The old churchyard of Bellie is situated some two miles to the north of the planned settlement of Fochabers, and about a mile north of Gordon Castle. The church itself has long since disappeared, having been allowed to fall into ruin following the building of the new church in Fochabers, which opened on 29th October 1797.The church and churchyard at Bellie almost certainly date from the 12th century. Bellie may originally have been an early Christian preaching site, similar to Birnie or Kinneddar, and the first church would probably have had either wooden or mud walls, with a divot-thatched roof.
*This would very soon have been replaced by a stone structure, but the divot roof seems to have remained throughout most of the life of the kirk. Dedicated to St Peter, it became the parish church of Belly, later Bellie. Its name most likely derives from the Gaelic words beal = the mouth and abh = a river. Initially, the church came under the patronage of the priory of Urquhart, and later under the Bishops of Moray. The church is shown on Pont’s map of ca 1590. It was rebuilt during the 1720’s into a style which remained until its abandonment in 1797, when the new church in the square in Fochabers, designed by John Baxter, the architect employed by the Duke, came into use.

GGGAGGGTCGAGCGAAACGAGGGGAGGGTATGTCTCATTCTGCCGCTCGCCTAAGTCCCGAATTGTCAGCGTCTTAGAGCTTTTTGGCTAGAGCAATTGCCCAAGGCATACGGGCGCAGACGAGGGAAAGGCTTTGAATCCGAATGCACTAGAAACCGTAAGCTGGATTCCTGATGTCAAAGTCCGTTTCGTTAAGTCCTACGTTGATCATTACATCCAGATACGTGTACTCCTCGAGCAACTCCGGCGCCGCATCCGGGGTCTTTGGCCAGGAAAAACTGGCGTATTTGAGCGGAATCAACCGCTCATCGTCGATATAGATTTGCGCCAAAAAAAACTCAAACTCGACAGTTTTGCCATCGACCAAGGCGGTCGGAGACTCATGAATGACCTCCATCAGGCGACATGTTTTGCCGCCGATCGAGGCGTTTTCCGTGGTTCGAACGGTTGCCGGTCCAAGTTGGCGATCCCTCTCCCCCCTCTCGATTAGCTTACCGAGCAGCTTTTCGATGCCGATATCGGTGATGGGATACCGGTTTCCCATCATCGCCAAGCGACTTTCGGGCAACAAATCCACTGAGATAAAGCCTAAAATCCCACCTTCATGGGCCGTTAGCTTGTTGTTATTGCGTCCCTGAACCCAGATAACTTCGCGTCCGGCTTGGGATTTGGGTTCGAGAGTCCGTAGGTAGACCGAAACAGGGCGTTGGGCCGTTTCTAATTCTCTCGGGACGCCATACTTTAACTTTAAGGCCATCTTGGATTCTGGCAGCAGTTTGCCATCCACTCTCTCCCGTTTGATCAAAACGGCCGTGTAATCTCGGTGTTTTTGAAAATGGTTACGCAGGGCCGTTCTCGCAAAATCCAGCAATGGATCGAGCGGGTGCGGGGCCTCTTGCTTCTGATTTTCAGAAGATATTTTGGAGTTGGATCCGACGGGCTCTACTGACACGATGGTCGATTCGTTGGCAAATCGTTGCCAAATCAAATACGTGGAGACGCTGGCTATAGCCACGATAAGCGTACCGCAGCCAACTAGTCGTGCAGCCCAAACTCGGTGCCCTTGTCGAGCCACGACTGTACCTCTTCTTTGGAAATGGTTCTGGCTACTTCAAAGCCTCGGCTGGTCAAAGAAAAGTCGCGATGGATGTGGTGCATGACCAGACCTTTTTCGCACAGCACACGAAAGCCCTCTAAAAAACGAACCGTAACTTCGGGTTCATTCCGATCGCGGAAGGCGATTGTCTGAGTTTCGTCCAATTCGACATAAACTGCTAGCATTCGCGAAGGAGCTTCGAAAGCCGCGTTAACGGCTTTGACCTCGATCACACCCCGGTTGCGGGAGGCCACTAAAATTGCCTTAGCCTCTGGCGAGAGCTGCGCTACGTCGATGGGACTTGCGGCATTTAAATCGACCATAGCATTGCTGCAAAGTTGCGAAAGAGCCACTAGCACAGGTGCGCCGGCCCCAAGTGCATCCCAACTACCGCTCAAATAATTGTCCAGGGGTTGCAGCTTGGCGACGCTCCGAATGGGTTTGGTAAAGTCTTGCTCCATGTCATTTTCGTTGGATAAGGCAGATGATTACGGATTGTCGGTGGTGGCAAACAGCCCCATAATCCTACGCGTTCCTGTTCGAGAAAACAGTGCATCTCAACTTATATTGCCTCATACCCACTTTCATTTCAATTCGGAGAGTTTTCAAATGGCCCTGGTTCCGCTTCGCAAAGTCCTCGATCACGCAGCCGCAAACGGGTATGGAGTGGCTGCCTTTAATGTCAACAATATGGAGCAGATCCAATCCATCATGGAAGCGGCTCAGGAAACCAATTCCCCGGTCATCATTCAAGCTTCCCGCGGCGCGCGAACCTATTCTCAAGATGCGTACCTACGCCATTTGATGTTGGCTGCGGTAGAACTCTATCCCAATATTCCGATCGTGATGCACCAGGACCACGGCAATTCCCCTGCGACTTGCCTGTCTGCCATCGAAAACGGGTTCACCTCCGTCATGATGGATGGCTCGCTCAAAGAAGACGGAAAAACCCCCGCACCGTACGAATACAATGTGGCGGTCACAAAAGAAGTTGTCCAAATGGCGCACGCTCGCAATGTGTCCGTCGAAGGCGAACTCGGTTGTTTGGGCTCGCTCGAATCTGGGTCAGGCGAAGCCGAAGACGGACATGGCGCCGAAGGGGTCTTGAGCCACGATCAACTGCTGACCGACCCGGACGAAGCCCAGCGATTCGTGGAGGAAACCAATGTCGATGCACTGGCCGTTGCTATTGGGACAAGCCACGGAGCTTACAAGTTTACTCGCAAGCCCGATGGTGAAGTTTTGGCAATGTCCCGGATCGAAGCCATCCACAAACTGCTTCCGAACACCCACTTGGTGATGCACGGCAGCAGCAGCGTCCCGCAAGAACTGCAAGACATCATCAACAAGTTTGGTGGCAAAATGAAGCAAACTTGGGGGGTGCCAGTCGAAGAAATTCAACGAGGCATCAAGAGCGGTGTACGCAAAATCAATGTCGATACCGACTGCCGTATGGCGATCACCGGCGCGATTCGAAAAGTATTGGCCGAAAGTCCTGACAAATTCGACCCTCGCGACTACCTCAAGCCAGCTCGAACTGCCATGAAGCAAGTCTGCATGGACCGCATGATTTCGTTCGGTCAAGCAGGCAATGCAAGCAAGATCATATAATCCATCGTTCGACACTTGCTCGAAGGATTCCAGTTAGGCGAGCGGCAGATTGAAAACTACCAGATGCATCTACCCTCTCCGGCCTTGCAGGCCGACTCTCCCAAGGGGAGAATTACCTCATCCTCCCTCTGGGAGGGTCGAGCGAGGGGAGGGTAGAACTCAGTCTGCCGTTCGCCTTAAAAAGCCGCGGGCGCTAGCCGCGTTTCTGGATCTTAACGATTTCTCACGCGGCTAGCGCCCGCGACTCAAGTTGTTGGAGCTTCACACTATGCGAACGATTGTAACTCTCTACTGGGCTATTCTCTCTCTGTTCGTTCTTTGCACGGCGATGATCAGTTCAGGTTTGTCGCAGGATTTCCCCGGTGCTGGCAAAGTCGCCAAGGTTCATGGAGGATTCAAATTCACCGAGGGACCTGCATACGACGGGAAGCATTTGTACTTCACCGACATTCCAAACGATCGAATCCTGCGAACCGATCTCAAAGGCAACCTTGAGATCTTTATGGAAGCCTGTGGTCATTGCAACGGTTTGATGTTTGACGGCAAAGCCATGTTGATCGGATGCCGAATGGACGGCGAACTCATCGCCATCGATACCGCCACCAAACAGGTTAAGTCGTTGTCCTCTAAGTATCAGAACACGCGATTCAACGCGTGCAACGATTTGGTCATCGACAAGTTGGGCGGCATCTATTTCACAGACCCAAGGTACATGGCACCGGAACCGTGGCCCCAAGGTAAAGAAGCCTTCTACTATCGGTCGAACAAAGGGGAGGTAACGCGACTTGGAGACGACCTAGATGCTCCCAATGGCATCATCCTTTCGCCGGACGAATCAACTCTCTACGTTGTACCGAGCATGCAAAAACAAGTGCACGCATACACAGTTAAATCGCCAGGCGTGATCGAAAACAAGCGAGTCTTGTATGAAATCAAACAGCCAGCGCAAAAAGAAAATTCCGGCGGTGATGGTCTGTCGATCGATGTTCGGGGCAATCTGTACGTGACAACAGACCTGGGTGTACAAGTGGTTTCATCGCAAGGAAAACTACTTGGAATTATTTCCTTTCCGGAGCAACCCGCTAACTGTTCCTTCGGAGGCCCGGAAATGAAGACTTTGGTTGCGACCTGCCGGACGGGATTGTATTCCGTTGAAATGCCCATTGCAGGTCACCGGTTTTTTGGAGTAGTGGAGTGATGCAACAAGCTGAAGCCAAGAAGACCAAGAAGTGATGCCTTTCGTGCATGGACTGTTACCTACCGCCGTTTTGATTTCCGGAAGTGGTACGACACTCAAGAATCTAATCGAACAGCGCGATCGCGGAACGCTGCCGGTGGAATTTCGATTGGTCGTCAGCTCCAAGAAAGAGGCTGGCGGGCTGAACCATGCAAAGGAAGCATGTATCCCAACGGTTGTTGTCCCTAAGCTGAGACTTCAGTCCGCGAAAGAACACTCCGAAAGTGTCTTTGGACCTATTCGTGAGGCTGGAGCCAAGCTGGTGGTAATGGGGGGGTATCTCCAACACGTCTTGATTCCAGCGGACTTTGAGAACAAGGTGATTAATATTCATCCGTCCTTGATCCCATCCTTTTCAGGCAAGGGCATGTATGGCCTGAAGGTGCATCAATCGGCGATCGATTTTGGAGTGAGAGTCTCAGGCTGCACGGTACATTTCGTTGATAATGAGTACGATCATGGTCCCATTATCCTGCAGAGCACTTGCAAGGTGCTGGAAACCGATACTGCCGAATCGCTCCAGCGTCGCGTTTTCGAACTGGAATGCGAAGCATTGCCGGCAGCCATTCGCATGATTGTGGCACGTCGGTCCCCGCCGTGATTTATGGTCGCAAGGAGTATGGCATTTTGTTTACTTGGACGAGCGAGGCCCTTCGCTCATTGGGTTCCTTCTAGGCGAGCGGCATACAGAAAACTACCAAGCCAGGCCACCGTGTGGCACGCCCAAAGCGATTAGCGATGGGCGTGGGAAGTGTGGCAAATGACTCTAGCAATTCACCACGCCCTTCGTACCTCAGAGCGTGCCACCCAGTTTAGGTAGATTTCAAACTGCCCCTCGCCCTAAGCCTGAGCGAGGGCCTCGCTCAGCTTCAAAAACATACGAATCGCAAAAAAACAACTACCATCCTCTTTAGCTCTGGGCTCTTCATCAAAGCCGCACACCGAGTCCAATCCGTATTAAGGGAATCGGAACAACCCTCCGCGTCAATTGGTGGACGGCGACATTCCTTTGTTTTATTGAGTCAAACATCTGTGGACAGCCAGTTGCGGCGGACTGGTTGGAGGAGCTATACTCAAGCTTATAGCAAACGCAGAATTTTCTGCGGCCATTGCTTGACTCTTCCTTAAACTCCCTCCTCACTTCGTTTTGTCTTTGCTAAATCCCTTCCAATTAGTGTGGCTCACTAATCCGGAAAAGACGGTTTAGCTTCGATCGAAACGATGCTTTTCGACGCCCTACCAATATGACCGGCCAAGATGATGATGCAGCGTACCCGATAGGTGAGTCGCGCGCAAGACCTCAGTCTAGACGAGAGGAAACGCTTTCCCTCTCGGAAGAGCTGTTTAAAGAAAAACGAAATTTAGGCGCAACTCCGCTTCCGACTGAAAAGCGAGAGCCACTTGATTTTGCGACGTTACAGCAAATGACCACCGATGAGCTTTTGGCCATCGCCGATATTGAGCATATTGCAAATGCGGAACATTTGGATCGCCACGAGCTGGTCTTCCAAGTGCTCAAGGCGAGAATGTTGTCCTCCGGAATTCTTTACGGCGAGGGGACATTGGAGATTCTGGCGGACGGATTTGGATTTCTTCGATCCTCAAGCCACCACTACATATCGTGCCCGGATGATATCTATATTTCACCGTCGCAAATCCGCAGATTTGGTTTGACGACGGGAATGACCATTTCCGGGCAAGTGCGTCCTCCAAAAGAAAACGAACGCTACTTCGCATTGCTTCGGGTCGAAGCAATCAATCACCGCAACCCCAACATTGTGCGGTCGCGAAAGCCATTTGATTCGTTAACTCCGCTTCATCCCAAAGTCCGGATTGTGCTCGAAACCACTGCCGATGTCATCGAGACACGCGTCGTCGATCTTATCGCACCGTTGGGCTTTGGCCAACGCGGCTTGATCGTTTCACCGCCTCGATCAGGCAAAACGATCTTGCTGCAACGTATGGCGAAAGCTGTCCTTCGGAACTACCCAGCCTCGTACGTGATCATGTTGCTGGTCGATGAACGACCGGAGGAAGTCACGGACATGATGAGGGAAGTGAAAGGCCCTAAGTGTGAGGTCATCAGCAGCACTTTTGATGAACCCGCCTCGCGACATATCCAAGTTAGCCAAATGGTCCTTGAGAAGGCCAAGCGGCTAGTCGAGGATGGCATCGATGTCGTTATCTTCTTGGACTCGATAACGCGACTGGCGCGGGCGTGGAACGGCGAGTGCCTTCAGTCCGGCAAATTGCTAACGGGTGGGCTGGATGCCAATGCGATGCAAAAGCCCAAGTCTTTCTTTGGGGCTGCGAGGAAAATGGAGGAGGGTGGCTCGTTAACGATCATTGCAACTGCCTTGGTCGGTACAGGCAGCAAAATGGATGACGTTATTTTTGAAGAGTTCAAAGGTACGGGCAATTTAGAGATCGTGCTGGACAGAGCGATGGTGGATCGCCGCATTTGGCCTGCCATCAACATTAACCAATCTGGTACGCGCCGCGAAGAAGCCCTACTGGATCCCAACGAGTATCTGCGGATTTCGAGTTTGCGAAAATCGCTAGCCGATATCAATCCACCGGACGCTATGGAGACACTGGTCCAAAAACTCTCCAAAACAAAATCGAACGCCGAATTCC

The proposals for the removal of the church and manse to the town of Fochabers were under consideration as early as 1785, but it was not until 1797 that the new church in Fochabers was finally completed. Following the move to Fochabers the old kirk and its manse were allowed to quietly fall into disrepair and decay, any useful surviving stones being “quarried” by the local people for the building of dykes and other structures. It was only a very short time until no trace of the original structure remained visible above ground.The Burial Ground continued to be used following the move to a new churchin Fochabers and provided the main burying ground for the parish, being extended firstly in 1929, and then again in the 1970s.
During the course of investigations by MBGRG, parts of what appear to be the foundations of the old church wall have been found, directly in line with the Annand/Hamilton memorial (which is set into what is reputed to be a part of the church wall). Although this work is incomplete, it seems likely that this was the south wall of the church, with the memorial being about half way along the inside of this wall. Eventually it is hoped that the whole outline of the church will be traced
A more detailed account of the very early days of the Church of Bellie may be found in the following books :- “The Story of the Old Church and Churchyard of Bellie” by Bruce Bishop FSA Scot.,and “The Forgotten Tombstones of Moray Vol. 3” and “Monumental Inscriptions Bellie Churchyard and New Cemetery” by The Moray Burial Ground Research Group.